I had an interesting reader question recently that relates to the blackout at the New York Stock Exchange this past Wednesday. What is a stock exchange and what do the numbers in something like the Dow represent?
It’s a great question since the ups and downs of the market make news almost every day. If you believe in investing in diverse, low-cost investments for the long haul, the daily ups and downs of the market shouldn’t bother you. But you should definitely understand how the stock market works and what the numbers that flash by actually mean.
I’m going to take the questions separately because they each deserve their own post. Here’s what you need to know about Market.
Overall, the stock market is where shares of publicly traded companies are issued and traded. Investors can purchase shares of a company in order to grow their initial investment through the appreciation of the company’s value (capital gain) or getting a share of the company’s profits (dividends).
This relationship benefits both the investors and the companies. Investors can possibly grow their investment without the burden of owning and running a company. In addition, they can buy and sell their interest at anytime. In exchange, the company gets capital in which to grow its business and increase profits. The market provides quick cash to a company, instead of it having to take a loan.
The market contains two different sections: the primary market and the secondary market. The primary market is where newly issued stock is sold through an initial public offering (IPO). Most regular investors don’t participate in the primary market. It’s mostly for large, institutional investors that purchase shares from investment banks. Most individual investors buy and trade in the secondary market through stock exchanges.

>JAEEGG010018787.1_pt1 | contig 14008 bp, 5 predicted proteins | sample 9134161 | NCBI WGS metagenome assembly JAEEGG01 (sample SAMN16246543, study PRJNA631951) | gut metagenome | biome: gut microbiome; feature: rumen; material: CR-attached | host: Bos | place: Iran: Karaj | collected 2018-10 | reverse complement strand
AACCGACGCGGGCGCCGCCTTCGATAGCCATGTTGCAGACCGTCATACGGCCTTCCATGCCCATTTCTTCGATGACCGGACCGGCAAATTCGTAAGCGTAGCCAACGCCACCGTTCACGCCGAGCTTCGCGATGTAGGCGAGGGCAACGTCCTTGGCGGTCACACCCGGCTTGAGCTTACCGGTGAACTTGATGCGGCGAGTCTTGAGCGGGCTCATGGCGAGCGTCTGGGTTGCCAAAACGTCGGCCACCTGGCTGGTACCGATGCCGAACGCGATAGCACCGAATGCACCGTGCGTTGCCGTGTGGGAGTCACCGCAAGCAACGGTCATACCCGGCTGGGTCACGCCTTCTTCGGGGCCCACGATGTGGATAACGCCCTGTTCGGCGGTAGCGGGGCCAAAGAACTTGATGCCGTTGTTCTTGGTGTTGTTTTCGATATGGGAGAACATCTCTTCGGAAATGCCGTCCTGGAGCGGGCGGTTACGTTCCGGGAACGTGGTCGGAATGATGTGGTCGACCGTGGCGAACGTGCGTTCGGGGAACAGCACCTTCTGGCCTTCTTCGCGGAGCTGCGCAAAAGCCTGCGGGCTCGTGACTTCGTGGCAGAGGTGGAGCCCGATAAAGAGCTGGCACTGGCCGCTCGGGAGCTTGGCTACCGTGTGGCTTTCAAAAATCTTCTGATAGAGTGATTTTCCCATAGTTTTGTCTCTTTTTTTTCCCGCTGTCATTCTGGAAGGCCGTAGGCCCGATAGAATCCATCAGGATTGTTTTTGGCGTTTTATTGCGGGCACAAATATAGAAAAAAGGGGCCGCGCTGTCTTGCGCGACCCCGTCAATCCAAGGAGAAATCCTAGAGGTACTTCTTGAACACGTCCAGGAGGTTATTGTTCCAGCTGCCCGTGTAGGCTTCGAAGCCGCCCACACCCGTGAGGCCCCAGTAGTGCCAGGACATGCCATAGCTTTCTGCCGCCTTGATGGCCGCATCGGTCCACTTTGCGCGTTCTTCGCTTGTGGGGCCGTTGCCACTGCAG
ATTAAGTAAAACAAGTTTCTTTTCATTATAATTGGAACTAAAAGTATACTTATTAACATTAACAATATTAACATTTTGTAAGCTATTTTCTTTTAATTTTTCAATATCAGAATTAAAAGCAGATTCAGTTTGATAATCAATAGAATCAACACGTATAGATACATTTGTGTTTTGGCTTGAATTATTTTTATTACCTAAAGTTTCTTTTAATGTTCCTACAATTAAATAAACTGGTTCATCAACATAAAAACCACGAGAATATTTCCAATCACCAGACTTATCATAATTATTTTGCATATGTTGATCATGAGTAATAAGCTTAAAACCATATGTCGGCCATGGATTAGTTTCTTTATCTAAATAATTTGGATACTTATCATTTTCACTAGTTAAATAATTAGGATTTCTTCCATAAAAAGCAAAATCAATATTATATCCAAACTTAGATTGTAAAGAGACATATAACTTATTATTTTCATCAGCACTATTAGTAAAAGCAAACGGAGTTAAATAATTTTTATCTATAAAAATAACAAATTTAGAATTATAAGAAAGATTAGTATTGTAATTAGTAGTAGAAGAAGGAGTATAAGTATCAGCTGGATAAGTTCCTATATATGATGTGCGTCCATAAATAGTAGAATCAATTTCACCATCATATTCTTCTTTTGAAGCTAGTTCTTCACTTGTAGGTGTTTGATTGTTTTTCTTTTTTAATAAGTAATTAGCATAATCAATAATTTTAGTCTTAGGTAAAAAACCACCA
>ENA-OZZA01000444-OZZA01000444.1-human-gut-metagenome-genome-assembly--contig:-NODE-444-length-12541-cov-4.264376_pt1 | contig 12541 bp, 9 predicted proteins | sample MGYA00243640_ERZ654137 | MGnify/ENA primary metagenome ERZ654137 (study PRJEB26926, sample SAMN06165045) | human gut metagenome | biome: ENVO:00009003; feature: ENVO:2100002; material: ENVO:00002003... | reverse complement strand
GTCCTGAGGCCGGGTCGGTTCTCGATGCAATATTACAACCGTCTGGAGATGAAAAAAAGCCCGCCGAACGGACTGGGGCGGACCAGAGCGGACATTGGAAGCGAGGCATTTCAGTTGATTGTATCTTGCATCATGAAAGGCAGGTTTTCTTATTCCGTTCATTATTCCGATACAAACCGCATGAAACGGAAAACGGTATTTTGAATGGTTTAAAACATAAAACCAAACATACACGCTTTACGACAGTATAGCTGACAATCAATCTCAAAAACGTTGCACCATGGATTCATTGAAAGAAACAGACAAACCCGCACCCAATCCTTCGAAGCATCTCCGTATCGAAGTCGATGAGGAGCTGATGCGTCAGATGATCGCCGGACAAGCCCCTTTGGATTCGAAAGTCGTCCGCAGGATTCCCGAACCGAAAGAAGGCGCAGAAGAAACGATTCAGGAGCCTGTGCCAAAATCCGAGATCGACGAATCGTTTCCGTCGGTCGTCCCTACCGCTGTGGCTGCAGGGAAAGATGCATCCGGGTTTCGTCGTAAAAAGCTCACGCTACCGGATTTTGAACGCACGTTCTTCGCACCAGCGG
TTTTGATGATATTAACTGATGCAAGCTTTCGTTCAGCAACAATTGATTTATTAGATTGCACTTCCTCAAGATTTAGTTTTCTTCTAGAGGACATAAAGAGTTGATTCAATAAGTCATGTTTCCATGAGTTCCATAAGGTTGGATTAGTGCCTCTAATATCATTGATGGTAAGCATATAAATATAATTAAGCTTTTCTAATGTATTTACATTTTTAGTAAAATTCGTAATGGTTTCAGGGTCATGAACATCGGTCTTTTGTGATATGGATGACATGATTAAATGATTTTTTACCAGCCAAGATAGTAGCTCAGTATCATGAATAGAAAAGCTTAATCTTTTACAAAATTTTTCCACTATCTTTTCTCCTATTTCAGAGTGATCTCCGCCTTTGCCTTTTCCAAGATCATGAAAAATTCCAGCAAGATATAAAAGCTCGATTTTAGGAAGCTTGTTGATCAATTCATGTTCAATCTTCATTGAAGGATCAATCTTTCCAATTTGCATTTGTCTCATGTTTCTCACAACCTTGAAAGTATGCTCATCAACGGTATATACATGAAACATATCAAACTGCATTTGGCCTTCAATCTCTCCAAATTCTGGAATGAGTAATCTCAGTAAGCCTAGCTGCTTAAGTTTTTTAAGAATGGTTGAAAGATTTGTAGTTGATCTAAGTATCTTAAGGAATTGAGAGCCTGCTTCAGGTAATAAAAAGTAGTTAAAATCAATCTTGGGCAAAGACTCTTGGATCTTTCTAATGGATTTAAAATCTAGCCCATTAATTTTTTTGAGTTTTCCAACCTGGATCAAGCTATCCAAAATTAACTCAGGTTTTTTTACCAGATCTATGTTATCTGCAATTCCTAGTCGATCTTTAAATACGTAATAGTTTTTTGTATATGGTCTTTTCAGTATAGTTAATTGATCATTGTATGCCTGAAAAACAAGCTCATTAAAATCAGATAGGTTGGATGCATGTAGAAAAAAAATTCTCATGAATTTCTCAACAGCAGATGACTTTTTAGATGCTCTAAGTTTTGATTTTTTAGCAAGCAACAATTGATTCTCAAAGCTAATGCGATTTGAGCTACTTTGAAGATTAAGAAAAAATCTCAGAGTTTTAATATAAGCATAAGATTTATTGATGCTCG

The Stock Exchanges
Stock exchanges are where investors go to buy and sell pieces of stock. Exchanges exist all over the world, including the Shangai Stock Exchange in China, the Deutsche Borse in Germany, and the London Stock Exchange in the United Kingdom.
The most famous exchanges are right here in the US – the New York Stock Exchange, (NYSE) founded in 1792 and the National Association of Securities Dealers Automated Quotations (Nasdaq) founded in 1971. They are the biggest in the world based on market capitalization (the value of the stocks multiplied by the amount of outstanding shares) and have the highest trade volume. But there are also smaller exchanges like the CME group out of Chicago, which specializes in options and futures contracts.
Keep in mind these exchanges are just meeting places for buyers and sellers. The exchanges themselves don’t own any stock. They monitor the orders for each stock and set the stock according to its supply and demand.
You’ve likely heard the terms bid and ask price. The bid price is what an investor is willing to pay for a stock, say $50. The ask price is what an investor will sell the stock for, let’s say $52. The $2 difference between is the bid-ask spread.
Each exchange has its own requirements and regulations in order to be listed on the exchange. Most of the trades now are done electronically and held in electronic form. The Nasdaq itself, for example, is a completely electronic market. But some exchanges like the NYSE still have face-to-face trading on the floor. (Those pictures you see of people yelling and waiving pieces of paper.)
Now that you understand what the market is, on Tuesday I’ll explain how it’s tracked and what those numbers in the Dow and S&P represent.